Tribes and Dialects
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Habitat. The Itelmens inhabit the area between Sedanka and Sopochnoye on the western coast of the Kamchatka Peninsula. In the 18th century they inhabited almost the whole of the peninsula, but their habitat later decreased considerably. On an administrative level the territory of the Itelmens forms a part of the Tigil District of the Koryak Autonomous Territory in the Kamchatka Region of the Russian Federation. The climate is mildly monsoon, the average temperature in January is -11 °C and in July +12 °C.
Population. The following data exists from censuses:
The Itelmens form a rather small part of the total population of the Koryak Autonomous Territory. A slight increase in the population does not mean that the situation has improved greatly, for the number of native speakers is steadily diminishing. For instance, in 1979 about 350 people were recorded as speaking Itelmen, the same number as in 1959. A decrease in the number of native speakers of Itelmen means a respective increase in the number of the Kamchadals.
Anthropologically the Itelmens belong together with the Koryaks to the Mongoloid North-Asian race. They are short and rather stocky. Wide faces with prominent cheekbones are characterized by the Mongolian fold. They have a darkish skin, and dark eyes and hair (dark brown or black). Beard growth is poor.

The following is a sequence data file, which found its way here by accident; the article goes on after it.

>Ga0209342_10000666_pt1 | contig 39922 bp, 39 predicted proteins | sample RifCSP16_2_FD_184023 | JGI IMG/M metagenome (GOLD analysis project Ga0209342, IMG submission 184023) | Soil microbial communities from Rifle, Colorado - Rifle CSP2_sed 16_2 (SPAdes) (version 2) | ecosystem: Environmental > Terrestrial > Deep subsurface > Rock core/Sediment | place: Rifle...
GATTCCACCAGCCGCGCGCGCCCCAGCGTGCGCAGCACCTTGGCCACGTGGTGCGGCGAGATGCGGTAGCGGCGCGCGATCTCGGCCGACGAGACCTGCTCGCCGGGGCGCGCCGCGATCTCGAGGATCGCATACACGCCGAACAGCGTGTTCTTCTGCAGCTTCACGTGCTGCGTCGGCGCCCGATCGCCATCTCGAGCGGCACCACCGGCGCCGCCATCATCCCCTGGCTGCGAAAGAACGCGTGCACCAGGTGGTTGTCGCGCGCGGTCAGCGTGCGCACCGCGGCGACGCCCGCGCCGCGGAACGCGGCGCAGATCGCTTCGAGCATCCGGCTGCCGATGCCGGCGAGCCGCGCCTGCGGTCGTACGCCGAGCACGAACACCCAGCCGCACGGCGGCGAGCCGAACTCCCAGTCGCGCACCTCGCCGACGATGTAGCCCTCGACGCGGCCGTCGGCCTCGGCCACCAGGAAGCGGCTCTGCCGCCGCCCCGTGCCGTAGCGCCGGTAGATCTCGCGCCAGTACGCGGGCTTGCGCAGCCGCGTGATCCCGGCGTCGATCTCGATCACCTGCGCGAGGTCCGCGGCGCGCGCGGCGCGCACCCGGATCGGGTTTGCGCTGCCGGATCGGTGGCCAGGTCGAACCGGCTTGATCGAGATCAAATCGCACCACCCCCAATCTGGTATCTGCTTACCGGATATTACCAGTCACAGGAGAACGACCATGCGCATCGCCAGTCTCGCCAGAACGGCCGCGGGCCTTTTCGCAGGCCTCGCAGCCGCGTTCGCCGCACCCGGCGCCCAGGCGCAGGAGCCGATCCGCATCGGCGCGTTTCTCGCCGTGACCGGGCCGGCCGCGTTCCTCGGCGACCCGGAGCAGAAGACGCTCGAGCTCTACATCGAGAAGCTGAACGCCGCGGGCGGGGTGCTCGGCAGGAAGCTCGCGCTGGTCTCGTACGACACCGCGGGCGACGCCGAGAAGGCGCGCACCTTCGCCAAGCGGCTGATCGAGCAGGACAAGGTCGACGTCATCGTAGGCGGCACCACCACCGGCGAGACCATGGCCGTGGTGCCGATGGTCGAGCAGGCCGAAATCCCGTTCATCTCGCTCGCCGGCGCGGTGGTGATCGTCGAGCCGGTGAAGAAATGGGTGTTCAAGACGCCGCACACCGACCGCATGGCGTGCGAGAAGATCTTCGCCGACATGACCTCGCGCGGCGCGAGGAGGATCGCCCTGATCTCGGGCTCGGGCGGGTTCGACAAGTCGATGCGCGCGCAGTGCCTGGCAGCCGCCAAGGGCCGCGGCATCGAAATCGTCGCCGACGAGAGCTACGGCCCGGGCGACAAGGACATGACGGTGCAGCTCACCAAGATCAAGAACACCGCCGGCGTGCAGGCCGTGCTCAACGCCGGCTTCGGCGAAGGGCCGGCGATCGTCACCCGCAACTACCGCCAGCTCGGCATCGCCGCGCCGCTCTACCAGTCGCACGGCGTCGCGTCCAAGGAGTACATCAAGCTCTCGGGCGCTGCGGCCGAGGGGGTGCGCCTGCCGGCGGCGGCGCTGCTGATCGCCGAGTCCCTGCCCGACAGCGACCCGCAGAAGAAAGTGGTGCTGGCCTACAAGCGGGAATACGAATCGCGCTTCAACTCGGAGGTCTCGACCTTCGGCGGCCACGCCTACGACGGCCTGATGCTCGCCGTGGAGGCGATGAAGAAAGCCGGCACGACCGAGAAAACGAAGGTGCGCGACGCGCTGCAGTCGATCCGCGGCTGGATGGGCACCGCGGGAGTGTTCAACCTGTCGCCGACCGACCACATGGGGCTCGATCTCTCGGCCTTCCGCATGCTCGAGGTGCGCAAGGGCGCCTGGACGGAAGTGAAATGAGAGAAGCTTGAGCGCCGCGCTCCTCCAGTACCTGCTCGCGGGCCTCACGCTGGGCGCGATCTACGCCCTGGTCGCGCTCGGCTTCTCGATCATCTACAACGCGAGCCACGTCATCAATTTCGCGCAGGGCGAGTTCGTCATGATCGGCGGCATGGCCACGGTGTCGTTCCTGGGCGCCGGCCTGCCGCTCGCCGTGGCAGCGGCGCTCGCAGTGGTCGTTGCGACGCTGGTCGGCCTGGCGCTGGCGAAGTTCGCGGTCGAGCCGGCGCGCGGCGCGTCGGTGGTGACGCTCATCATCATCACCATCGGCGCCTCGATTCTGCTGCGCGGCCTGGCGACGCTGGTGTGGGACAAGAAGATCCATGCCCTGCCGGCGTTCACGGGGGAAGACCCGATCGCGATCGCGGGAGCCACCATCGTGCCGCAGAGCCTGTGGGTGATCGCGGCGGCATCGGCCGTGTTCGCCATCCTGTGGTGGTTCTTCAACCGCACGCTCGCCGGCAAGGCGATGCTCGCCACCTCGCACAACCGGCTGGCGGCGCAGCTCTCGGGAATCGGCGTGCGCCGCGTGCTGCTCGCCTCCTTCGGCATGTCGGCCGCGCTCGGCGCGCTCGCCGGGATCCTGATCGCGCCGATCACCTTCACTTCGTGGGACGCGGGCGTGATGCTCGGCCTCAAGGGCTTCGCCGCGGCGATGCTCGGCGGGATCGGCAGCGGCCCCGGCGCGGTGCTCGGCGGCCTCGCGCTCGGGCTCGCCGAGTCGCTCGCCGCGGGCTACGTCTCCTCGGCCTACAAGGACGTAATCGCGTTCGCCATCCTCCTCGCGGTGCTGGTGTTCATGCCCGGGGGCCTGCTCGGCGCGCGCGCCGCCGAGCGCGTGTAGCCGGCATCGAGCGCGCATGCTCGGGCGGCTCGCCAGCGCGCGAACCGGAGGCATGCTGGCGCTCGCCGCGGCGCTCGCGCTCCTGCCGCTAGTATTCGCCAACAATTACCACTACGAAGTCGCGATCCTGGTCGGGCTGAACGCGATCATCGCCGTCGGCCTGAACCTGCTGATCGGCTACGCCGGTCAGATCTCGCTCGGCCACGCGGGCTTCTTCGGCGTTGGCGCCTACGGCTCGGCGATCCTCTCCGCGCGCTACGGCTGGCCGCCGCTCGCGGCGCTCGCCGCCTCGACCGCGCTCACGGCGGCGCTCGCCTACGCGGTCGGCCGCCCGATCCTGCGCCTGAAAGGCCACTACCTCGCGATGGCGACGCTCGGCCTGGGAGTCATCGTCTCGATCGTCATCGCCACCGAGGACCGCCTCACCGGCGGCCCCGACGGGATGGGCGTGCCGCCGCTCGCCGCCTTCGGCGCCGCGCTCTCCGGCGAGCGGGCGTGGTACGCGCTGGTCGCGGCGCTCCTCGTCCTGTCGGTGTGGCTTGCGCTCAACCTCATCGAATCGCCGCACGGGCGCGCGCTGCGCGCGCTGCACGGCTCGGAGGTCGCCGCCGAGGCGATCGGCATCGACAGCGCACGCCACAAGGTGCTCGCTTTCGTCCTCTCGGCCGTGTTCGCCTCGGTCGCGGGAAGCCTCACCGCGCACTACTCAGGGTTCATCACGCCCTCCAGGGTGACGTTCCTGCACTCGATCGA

The Itelmen language belongs to the Chukchi-Kamchatka group of Paleo-Asiatic languages. It is an incorporative language. Itelmen is supposed to have separated from the common proto-language earlier than the Chukchi and the Koryak languages. In the course of time, the Itelmens have been assimilated (mainly into Russian-speaking Kamchadals) and their habitat has diminished. Of all the dialects the following ones have survived: the Sedanka or the northern dialect, the Hairyuzov or the southern dialect, and the Nopan dialect. The differences between the dialects are not significant. The native speakers themselves think that the northern dialect is harsher, the southern more melodious. The Nopan dialect is the most prevalent, but it has not gained dominance over the others. As there are only slight differences between the dialects, and the language has not been researched thoroughly, the number of dialects has been variously recorded as 2 (S. Stebnitsky) and 4 (P. Skorik).